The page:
McNulty is a professor at Hilbert College where he teaches in the Masters of Public Administration program. He teaches Financial Resource Development and Marketing for Not For Profits-Healthcare Track. He has been consulting for healthcare, life science, not for profits and start-up companies since 1990. He’s held senior executive positions in managed care, hospitals, behavioral health, employee assistance programs and is a public presenter on a variety of healthcare management topics. He created Spotlight on Hope, Inc. – a 501 c 3 in 2005.

Healthcare Marketing is More Critical Now Than Ever Before

Healthcare marketing can strengthen a provider’s foundation and community position during these rapidly changing times. For many, the last two years were about wait and see. They were about who would be in the Oval Office, what things would be untouched and how much would really change. Major trends in healthcare continue to emerge, they include:

  • People are living longer
  • Medical treatments are faster and more effective
  • Hospital beds are for short-term stays
  • Telemedicine works and is a hit with patients
  • Home health monitoring equipment is very cost-effective
  • The Life Sciences field is booming with solutions
  • Obesity is at epidemic levels leading to a myriad of complex medical conditions
  • Male infertility  is now a global birth rate problem
  • Mental illness is on the rise, but little attention is offered (Depression is the #1 reason employes call in sick)
  • Physicians are aging out and in short supply

    Is Anybody Out There?

    Is Anybody Out There?

All of these issues scream marketing opportunity. We know who is in the Oval Office and the Affordable Care Act is law. The number of people who signed up for “ObamaCare” did not meet expectations, but the rules are in effect. So, the wait and see is over.

Healthcare providers that are not re-building their organizations or practices are facing uncertain futures. Your core competencies are still your core deliverables, but how are you creating distinction in a world of consumer healthcare shoppers?

Marketing is not billboards, full-page newspaper ads, or TV commercials. Some of that might be appropriate, but most often it is not necessary to have a strong marketing position. Marketing is communication, messaging and getting people to think about the choices they are empowered to make.

I often say, marketing is storytelling. Who are you? What do you do? Who do you do it for? Where are you? Today, I add, why are you different? Creatively crafting the answers to these questions can give any healthcare organization a great start.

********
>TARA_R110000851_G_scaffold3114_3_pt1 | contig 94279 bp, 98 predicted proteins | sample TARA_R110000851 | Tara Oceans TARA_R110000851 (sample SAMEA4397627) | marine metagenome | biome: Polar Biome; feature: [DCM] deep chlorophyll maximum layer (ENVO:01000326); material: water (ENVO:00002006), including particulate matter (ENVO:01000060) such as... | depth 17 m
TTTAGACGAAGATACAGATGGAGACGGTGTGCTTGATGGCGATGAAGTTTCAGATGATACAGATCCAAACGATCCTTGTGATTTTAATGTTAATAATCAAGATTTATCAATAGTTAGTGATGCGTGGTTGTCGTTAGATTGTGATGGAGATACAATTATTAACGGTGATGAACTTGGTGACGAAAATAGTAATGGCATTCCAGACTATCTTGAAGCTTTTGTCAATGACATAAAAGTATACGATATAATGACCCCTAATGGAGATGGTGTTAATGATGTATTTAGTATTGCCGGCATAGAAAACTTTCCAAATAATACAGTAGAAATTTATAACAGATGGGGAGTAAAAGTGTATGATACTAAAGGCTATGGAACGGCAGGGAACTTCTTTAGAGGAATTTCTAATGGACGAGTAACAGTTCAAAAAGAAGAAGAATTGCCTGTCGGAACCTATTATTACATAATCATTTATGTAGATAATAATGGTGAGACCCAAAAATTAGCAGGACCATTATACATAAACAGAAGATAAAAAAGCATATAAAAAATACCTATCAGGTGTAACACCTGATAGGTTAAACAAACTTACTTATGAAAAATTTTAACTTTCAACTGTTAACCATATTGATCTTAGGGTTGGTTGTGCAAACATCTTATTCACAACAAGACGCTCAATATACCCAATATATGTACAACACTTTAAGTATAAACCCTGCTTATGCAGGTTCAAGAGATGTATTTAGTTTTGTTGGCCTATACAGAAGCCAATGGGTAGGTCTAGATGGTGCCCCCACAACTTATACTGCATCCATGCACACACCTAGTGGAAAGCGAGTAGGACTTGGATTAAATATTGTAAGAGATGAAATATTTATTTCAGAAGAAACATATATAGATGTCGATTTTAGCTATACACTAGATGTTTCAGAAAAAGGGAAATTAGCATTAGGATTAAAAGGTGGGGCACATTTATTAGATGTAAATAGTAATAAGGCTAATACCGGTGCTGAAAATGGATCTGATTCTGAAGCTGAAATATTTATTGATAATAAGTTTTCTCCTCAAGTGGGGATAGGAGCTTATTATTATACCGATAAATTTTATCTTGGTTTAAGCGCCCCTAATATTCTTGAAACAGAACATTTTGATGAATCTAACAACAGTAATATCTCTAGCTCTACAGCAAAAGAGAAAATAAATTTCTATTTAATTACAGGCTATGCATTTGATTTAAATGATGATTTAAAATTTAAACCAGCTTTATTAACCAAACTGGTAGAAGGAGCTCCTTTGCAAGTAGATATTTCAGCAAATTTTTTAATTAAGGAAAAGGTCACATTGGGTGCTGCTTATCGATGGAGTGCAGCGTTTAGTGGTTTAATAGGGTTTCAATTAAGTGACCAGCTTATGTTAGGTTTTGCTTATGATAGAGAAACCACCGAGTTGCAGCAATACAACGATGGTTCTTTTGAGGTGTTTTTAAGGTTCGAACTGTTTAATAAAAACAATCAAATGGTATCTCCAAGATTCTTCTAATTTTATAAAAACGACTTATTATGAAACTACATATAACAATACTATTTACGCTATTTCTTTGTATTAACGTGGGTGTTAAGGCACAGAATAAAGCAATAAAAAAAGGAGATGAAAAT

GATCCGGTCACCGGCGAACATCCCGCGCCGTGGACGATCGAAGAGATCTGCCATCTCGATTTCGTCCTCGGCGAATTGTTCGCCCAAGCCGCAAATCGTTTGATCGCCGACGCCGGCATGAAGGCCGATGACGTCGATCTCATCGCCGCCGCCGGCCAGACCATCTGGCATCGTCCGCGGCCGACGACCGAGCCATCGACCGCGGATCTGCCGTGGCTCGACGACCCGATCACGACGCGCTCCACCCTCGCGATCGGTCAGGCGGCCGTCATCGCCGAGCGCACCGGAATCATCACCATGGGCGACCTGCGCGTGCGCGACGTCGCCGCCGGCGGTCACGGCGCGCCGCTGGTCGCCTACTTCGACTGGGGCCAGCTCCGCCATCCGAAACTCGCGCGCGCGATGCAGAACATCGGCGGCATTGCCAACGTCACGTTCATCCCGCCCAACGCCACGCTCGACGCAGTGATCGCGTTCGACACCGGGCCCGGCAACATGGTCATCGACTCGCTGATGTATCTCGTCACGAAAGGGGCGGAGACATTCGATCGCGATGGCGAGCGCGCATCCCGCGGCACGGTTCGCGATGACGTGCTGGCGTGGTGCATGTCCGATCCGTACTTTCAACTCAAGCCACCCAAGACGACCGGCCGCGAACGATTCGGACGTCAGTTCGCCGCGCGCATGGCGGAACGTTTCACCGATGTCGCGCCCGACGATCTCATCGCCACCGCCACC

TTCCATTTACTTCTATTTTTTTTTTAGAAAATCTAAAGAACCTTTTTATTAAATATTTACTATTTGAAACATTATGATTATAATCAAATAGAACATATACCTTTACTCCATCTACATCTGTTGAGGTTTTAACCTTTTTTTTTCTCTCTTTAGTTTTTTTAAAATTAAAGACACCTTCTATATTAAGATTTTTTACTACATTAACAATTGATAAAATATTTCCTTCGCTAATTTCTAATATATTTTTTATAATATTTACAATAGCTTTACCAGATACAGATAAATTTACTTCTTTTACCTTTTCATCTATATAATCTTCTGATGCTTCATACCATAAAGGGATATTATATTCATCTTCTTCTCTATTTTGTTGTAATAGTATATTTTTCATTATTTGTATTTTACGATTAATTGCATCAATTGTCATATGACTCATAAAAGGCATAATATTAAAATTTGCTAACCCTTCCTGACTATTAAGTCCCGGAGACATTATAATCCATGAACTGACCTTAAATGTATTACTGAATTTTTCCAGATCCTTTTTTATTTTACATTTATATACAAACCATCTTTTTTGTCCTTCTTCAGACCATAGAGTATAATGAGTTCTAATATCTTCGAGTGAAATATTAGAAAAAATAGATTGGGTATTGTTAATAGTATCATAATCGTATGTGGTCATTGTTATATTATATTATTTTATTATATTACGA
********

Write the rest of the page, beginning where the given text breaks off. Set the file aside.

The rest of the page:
Creative marketing is very important, too. On a daily basis, we are exposed to an average of 2,500 marketing messages. How will you make your organization or practice stand out? If your logo doesn’t grab my eye, you loose. If your brochure is jammed with too much to read, you are lost. If your web site was done by your grandson, you don’t have a prayer.

Marketing does not have to break your bank. At Success Stories, Inc. our firm has been extremely sensitive to costs, but our rule is you must stick with the program. Start and stop efforts waste lots of money, time and can be very irritable to your target audience. The “Ready, Shoot, Aim” method is simply a rush to nowhere.

Public relations are very effective when done correctly. Remember when I mentioned storytelling? Public relations and working with the right media, including social media, gives you the opportunity to tell great stories. It is not something you can ask your office manager to do and your time is far more valuable. There are several nuances to making public and media relations work.

Today, the Internet offers lots of very creative ways to reach people, but you need a professional to help you navigate the web to find the right match for you.

Yes, there is so much more such as mobile apps, videos, hospitality training, patient and referral follow-up and new things everyday.

The critical message today is, if you are not actively involved in marketing, call us. If you are doing some marketing but know you need a boost, call us. The healthcare field is moving fast, so be ahead by being professionally prepared and well-recognized in your community.

thumbnail-3.aspxSuccess Stories, Inc. is a healthcare, life sciences and not for profit management and marketing firm since 1990.